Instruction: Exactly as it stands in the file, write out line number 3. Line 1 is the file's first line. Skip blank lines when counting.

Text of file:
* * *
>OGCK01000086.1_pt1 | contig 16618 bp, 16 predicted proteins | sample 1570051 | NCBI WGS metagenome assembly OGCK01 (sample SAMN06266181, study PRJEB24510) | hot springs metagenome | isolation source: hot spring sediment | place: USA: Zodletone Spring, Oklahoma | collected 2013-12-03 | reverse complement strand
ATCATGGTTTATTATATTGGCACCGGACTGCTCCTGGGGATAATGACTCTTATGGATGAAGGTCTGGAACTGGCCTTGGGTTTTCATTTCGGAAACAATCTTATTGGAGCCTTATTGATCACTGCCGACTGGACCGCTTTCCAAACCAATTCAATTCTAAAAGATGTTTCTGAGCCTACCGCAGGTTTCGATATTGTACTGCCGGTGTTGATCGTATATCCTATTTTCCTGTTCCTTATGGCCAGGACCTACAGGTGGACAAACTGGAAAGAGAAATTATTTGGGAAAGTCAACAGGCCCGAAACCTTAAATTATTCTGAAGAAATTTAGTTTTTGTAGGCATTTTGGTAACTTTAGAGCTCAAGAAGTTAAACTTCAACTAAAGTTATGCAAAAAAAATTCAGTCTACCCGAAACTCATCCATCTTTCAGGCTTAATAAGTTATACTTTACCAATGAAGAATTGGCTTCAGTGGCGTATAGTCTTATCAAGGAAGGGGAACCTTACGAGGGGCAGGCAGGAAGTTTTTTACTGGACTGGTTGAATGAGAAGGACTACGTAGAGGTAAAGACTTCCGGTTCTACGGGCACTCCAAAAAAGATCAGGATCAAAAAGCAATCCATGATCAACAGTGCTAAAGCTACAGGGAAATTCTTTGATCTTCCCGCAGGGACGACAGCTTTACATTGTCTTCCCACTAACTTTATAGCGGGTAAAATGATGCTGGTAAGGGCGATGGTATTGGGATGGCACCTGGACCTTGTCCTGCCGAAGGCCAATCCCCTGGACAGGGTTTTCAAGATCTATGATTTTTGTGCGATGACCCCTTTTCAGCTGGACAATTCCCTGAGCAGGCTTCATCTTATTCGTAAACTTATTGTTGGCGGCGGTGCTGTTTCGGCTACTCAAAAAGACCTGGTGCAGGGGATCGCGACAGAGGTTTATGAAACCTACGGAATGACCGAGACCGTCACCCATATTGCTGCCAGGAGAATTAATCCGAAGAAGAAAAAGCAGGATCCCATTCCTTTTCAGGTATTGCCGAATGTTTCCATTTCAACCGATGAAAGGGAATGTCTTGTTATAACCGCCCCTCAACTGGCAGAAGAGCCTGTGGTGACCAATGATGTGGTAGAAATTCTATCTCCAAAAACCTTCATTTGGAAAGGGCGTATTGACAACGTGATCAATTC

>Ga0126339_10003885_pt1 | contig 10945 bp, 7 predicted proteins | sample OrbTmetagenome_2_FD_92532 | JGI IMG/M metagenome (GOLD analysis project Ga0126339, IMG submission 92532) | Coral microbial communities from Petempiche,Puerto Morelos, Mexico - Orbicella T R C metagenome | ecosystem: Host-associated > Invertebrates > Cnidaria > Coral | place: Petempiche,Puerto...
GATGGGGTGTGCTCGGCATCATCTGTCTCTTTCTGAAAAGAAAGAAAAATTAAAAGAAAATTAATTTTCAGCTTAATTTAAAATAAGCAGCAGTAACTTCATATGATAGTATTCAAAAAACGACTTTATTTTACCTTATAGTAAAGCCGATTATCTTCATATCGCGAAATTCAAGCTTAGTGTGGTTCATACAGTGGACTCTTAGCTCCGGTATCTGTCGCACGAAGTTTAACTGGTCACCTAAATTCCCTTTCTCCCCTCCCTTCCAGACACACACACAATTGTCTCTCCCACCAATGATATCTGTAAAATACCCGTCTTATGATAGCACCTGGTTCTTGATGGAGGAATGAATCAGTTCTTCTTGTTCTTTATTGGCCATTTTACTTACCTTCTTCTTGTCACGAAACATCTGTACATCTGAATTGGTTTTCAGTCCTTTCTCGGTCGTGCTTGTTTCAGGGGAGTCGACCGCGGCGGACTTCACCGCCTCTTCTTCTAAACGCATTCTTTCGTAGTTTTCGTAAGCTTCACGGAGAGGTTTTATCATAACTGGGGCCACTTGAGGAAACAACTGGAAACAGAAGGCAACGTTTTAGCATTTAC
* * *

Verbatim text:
>Ga0126339_10003885_pt1 | contig 10945 bp, 7 predicted proteins | sample OrbTmetagenome_2_FD_92532 | JGI IMG/M metagenome (GOLD analysis project Ga0126339, IMG submission 92532) | Coral microbial communities from Petempiche,Puerto Morelos, Mexico - Orbicella T R C metagenome | ecosystem: Host-associated > Invertebrates > Cnidaria > Coral | place: Petempiche,Puerto...